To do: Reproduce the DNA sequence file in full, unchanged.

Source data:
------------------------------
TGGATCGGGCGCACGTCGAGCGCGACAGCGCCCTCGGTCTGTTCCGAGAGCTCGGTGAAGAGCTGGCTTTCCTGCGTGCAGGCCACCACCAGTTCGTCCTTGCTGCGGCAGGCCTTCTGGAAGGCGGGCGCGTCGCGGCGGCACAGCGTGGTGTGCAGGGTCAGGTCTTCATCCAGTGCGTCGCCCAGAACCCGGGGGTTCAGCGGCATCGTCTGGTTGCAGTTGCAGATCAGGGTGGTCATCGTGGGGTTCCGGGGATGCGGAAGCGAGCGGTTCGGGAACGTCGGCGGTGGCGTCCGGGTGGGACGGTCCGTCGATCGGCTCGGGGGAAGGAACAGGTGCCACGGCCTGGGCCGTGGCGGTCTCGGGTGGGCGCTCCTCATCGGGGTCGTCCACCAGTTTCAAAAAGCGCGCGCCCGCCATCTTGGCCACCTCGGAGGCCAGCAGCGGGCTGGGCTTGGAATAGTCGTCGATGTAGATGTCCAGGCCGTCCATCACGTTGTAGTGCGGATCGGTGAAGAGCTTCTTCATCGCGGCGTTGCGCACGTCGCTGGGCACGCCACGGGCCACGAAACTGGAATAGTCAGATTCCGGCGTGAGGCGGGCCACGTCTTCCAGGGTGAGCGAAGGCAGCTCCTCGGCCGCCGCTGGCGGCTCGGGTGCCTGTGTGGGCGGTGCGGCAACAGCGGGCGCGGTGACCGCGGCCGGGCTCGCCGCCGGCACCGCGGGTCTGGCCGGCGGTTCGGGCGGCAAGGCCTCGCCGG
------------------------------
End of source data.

TGGATCGGGCGCACGTCGAGCGCGACAGCGCCCTCGGTCTGTTCCGAGAGCTCGGTGAAGAGCTGGCTTTCCTGCGTGCAGGCCACCACCAGTTCGTCCTTGCTGCGGCAGGCCTTCTGGAAGGCGGGCGCGTCGCGGCGGCACAGCGTGGTGTGCAGGGTCAGGTCTTCATCCAGTGCGTCGCCCAGAACCCGGGGGTTCAGCGGCATCGTCTGGTTGCAGTTGCAGATCAGGGTGGTCATCGTGGGGTTCCGGGGATGCGGAAGCGAGCGGTTCGGGAACGTCGGCGGTGGCGTCCGGGTGGGACGGTCCGTCGATCGGCTCGGGGGAAGGAACAGGTGCCACGGCCTGGGCCGTGGCGGTCTCGGGTGGGCGCTCCTCATCGGGGTCGTCCACCAGTTTCAAAAAGCGCGCGCCCGCCATCTTGGCCACCTCGGAGGCCAGCAGCGGGCTGGGCTTGGAATAGTCGTCGATGTAGATGTCCAGGCCGTCCATCACGTTGTAGTGCGGATCGGTGAAGAGCTTCTTCATCGCGGCGTTGCGCACGTCGCTGGGCACGCCACGGGCCACGAAACTGGAATAGTCAGATTCCGGCGTGAGGCGGGCCACGTCTTCCAGGGTGAGCGAAGGCAGCTCCTCGGCCGCCGCTGGCGGCTCGGGTGCCTGTGTGGGCGGTGCGGCAACAGCGGGCGCGGTGACCGCGGCCGGGCTCGCCGCCGGCACCGCGGGTCTGGCCGGCGGTTCGGGCGGCAAGGCCTCGCCGG